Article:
Migrant workers employed in the refurbishment of Khalifa International Stadium in Doha for the 2022 World Cup suffer systematic abuses of their rights, including in some cases forced labour, according to a new report published by Amnesty International.
The report, called “The ugly side of the beautiful game: Exploitation on a Qatar 2022 World Cup site”, is based on interviews with 132 migrant construction workers rebuilding the Khalifa stadium, set to be the first stadium completed for the tournament and slated to host a World Cup semi-final in 2022. A further 99 migrants also interviewed were landscaping the green spaces in the surrounding Aspire Zone sports complex, where the football teams Bayern Munich, Everton and Paris Saint-Germain are said to have trained this winter.
“The abuse of migrant workers is a stain on the conscience of world football. For players and fans, a World Cup stadium is a place of dreams. For some of the workers who spoke to us, it can feel like a living nightmare,” said Amnesty International Secretary General Salil Shetty.
Testimonies gathered by Amnesty International reported different abuses, including squalid and cramped accommodation, paying large fees to recruiters in their home country to get a job in Qatar, and not receiving a salary for months on a row. Other abuses also included employers denying workers residence permits or their renewal, leaving them at risk of detention and deportation as “absconded” workers, and the confiscation of their passports and refusal to issue exit permits so they could not leave the country. Finally, a number of workers reported that they were threatened for complaining about these conditions.
Companies involved in the project fail to meet Welfare Standards
The work on the Khalifa Stadium refurbishment involves a chain of contractors reporting ultimately to a single client. That client, according to Amnesty International research, is the Aspire Zone Foundation, created by Emiri decree in 2008 with the aim of establishing Qatar as a global centre for elite sporting events. Aspire Zone Foundation appointed to be the main contractor for Khalifa Stadium a joint venture involving Midmac, a Qatari construction company, and Six Construct, a subsidiary of the Belgian company Besix.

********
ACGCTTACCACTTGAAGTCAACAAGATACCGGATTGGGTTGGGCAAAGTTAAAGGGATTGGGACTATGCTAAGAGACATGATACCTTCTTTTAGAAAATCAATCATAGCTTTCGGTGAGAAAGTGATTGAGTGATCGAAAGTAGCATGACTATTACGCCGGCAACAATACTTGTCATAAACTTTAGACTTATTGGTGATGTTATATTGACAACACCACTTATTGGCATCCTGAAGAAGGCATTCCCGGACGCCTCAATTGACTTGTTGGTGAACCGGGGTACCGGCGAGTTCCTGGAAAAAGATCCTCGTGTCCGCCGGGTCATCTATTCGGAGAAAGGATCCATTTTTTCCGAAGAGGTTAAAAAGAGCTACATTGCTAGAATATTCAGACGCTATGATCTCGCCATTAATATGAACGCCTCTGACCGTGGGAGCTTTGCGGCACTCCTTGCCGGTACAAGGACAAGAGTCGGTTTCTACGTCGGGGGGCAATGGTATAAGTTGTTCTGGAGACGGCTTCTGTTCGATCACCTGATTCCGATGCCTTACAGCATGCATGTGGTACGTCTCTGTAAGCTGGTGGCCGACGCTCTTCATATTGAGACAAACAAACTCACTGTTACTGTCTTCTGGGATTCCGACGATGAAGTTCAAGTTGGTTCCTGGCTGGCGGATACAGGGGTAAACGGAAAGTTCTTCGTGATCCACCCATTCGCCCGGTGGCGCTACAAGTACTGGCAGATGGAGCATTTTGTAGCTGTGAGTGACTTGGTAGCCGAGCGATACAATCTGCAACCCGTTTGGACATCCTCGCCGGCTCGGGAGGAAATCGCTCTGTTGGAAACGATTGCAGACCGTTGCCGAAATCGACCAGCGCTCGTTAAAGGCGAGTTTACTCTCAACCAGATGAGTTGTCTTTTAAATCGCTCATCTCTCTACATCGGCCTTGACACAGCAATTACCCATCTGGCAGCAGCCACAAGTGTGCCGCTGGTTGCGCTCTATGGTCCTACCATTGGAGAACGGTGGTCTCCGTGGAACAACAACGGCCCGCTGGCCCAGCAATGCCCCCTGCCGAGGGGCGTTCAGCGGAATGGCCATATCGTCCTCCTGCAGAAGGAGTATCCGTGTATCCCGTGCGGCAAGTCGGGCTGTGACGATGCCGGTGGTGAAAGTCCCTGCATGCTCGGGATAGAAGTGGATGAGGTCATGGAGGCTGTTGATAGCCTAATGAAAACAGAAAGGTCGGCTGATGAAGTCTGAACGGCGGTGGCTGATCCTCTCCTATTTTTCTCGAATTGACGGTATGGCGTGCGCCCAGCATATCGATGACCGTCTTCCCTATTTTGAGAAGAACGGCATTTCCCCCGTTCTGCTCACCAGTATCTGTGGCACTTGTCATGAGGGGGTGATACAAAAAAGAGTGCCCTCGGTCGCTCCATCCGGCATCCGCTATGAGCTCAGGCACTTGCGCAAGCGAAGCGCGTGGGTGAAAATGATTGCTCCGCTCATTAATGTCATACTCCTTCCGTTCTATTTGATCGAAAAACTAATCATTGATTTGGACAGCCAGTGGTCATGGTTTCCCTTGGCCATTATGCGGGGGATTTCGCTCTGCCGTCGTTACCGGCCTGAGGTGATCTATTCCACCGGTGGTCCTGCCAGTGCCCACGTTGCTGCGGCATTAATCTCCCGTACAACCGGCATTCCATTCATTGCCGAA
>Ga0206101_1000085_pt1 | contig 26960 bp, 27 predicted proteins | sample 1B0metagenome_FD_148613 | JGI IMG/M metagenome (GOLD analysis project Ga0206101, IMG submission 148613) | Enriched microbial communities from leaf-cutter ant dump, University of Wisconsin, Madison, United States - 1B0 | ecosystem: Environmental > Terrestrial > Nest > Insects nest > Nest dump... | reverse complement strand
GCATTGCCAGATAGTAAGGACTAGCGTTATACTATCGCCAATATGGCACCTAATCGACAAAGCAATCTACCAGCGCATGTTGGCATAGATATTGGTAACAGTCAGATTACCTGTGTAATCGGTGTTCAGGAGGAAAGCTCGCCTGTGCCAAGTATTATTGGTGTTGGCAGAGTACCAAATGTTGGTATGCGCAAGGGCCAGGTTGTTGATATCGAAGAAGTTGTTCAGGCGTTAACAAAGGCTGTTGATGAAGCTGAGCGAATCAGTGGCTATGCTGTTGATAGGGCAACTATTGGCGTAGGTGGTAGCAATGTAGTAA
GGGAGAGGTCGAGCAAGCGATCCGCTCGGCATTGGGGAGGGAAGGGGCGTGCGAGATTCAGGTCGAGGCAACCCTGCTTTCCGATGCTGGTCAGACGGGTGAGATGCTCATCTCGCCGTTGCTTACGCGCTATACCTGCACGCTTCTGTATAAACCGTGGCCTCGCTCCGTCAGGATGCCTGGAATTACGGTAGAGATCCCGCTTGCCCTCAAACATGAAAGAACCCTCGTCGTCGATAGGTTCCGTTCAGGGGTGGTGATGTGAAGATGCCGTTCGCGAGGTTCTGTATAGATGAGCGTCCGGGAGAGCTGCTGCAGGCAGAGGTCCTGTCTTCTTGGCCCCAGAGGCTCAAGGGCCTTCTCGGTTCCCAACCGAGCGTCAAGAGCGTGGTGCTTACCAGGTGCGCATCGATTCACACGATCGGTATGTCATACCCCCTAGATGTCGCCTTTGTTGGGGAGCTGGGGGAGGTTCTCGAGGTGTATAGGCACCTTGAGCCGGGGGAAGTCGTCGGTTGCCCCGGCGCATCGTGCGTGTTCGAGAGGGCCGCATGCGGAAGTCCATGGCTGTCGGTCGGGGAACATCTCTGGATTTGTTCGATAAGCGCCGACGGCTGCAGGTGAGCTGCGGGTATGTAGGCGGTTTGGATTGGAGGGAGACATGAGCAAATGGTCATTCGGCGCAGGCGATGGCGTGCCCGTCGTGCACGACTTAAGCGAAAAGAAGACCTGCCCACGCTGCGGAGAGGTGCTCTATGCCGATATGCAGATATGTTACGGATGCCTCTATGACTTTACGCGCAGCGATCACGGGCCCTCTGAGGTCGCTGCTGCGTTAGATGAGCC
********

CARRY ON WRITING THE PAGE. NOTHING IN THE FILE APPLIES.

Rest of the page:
The complex industrial network involved in the World Cup project includes other enterprises employed on the site to carry out specific elements of the refurbishment. For instance, a subsidiary of the Malaysian company Eversendai, working in Khalifa stadium operations, used at least two labour supply companies, Seven Hills and Blue Bay. These companies perform small operations in which a sponsor brings a number of migrant workers to Qatar and then hires them out to other companies to do work. As the report explains, labour supply companies generally do not engage in specific commercial activity themselves; essentially their business is the hiring out of people.
All these companies are bound to the Workers’ Welfare Standards published in 2014 by Qatar’s Supreme Committee for Delivery and Legacy, the organization responsible for World Cup 2022 and ultimately for stadium construction. They require companies working on World Cup projects to deliver better standards for workers than are provided for under Qatari law.
Nevertheless, according to Salil Shetty, such standards are not being met, while both Qatari authorities and FIFA, the international association responsible for the football matches, have failed to take adequate action.
“The Supreme Committee has shown commitment to workers’ rights and its welfare standards have the potential to help. But it is struggling to enforce those standards. In a context where the Qatari government is apathetic and FIFA is indifferent, it will be almost impossible for the World Cup to be staged without abuse,” said Shetty.
Amnesty International is calling on major World Cup sponsors like Adidas, Coca-Cola and McDonald’s to pressure FIFA to address the exploitation of workers on Khalifa stadium, and disclose its plan for preventing further abuses in World Cup projects.
Additionally, the organisation calls FIFA to push Qatar to publish a comprehensive reform plan before World Cup construction peaks in mid-2017.
Essential steps according to the organisation include removing employers’ power to stop foreign employees from changing jobs or leaving the country, proper investigations into the conditions of workers and stricter penalties for abusive companies. FIFA itself should carry out, and publish, its own regular independent inspections of labour conditions in Qatar.
The full press release and the report are available on Amnesty International Website.